By Breanne Hill—Photo by John Brasseaux

_249Navicular is a bone, not a lameness disorder.

This is the message veterinarians are trying to communicate to owners who have horses that are suffering from pain and lameness in the back of the foot and leg.

The tiny navicular bone is the lowest bone located in the back of a horse’s foot. It touches—is almost wedged between—the short pastern bone, which is above it, and the coffin bone, which is in front of it.

Due to this small bone’s location and because it is the recipient of a lot of weight and force, the navicular bone has long been pinpointed as the source of pain when a horse comes up lame in the back of the foot and leg. However, with the advent of new medical technology, veterinarians have changed the way they evaluate “navicular” and the role its namesake bone plays in lameness. In fact, doctors no longer officially refer to the issue as navicular, but rather as palmar (in the back) foot pain.

Dr. Britt Conklin, DVM, CF, is a veterinarian, certified farrier and co-owner of Reata Equine Hospital and Podiatry Center in Weatherford, Texas. He explains that the change in name from navicular to palmar foot pain was due in no small part to what veterinarians have seen thanks to sources such as MRI imaging, which allows doctors to peer deep into the internal structures of the body.

“Navicular was a name we used as a sort of catchall for pain in the back of the foot,” Conklin says. “What we were saying, essentially, is that everything had to do with that bone. Now, through imaging, we see that it’s not just about the bone. It could be a tendon. It could be a ligament. It could be any number of soft tissue structures associated with the back of the foot.”

In other words, there can be many factors that contribute to pain in a horse’s foot, and those factors can originate from a bevy of controllable and uncontrollable sources.

What Causes Palmar Foot Pain?
According to Conklin, these are some of the primary causes of the disorder:

– Genetics
diagram“From what we know, it can be genetic,” Conklin says. “In other words, a horse can have a predisposition for it. This doesn’t mean they’re born with the foot pain. It means that if a parent had some weakness in the navicular bone, it can get passed on. Then, when the horse gets old enough to have a job, you can see some problems develop.”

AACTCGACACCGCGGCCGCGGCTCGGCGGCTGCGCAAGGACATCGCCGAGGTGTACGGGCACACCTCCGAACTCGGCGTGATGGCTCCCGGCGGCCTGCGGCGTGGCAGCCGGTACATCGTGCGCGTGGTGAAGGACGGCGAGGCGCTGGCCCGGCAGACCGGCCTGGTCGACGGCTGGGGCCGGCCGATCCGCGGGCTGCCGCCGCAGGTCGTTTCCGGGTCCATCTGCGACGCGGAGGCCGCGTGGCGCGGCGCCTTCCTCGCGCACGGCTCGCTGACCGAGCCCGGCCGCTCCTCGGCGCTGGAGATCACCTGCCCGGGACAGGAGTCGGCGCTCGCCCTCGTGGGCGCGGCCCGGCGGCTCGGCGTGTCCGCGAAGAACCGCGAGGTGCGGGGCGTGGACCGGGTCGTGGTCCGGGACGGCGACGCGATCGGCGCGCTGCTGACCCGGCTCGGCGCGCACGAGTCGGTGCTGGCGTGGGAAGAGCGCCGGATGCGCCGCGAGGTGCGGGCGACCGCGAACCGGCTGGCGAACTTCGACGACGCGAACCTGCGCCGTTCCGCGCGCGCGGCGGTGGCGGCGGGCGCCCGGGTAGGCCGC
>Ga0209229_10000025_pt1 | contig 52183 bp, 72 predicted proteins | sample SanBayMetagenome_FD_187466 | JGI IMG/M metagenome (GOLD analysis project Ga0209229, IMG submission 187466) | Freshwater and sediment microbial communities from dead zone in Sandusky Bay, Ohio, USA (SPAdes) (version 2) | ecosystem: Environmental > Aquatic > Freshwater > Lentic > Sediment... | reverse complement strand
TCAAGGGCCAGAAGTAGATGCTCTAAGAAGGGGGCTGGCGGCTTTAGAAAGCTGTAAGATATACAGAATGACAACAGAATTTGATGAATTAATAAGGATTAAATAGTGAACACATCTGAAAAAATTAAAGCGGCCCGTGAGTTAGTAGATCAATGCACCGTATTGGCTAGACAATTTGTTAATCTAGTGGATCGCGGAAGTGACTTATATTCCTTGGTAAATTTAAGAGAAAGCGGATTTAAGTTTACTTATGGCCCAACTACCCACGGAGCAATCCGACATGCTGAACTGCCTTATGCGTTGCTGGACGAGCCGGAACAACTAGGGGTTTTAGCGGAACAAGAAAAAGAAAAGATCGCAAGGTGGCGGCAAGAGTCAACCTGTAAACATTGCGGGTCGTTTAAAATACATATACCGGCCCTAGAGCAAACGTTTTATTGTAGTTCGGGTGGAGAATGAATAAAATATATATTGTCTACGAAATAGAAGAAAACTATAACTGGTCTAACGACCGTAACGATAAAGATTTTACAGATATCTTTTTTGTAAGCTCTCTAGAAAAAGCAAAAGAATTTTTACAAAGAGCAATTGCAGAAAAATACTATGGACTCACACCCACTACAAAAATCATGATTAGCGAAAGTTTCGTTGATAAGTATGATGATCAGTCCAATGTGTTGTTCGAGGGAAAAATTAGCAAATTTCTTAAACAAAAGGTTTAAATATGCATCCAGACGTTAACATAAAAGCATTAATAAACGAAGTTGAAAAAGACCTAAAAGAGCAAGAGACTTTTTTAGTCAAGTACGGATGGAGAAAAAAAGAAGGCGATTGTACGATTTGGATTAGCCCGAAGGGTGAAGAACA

– Conformation
“If your horse is badly conformed, say, with a long toe, low heal and very thin digital cushion [a structure in the back of the hoof that protects the region around the navicular bone], then he can’t absorb the amount of concussion that a horse with an upright hoof structure, a lot of frog and a lot of digital cushion can,” Conklin says. “So after a while, if you’re running on a lot of hard ground, and you get exaggerated concussion in that area, you could end up with a damaged bone.”

– Bad Shoeing  
“A horse that has been shod wrong, especially if his conformation isn’t ideal, is going to have a lot of stress put on his tendons and ligaments,” Conklin says. “The foot isn’t landing symmetrically. They aren’t landing flat. Imagine landing wrong on your foot and slapping the same area over and over again. Over time, that can cause strain and even tear tendons and ligaments.”

– Traumatic Events
“There’s no way an owner can control this, but horses can be running out in the pasture and step in a hole and tear part of the deep flexor tendon,” Conklin says. “These traumatic events happen all the time with horses.”

– Wear and Tear
“Barrel horses, and rodeo horses in general, are susceptible to palmar foot pain, more so than cutting horses and reining horses and race horses,” Conklin says. “They have jobs that require short bursts of energy and hard stops and turns. That all contributes to stress on the legs and feet.”

– Poor Management
“As an owner, you have to keep up with what you control,” Conklin says. “You can’t control wear and tear except by not running your horse in arenas that are rock hard. You can control early detection. Don’t let your horse keep running if something is wrong. Don’t try to bute your way through it. Get a diagnosis. You can also control foot management. Get yourself a good competent farrier who really pays attention to your horse’s needs.”

While it’s tempting to diagnose your horse with palmar foot pain at home, you should take animals that appear to be in pain for more than three days to a veterinarian for an official diagnosis and treatment.

You can, however, watch out for these warning signs that your barrel horse might be developing a problem:
—Slower performance times, accompanied by a hint of lameness toward the back of the foot
—Refusal to turn barrels or running past barrels, accompanied by a hint of lameness toward the back of the foot
—Suddenly running stronger in one direction than in the other
—A distinctive head bob when running, as if the horse is struggling to get along
—Walking or running on the toe of the hoof instead of the whole hoof

REMEMBER: Palmar foot pain has only been reported on a limited basis in the back legs. It is primarily found in the front legs.


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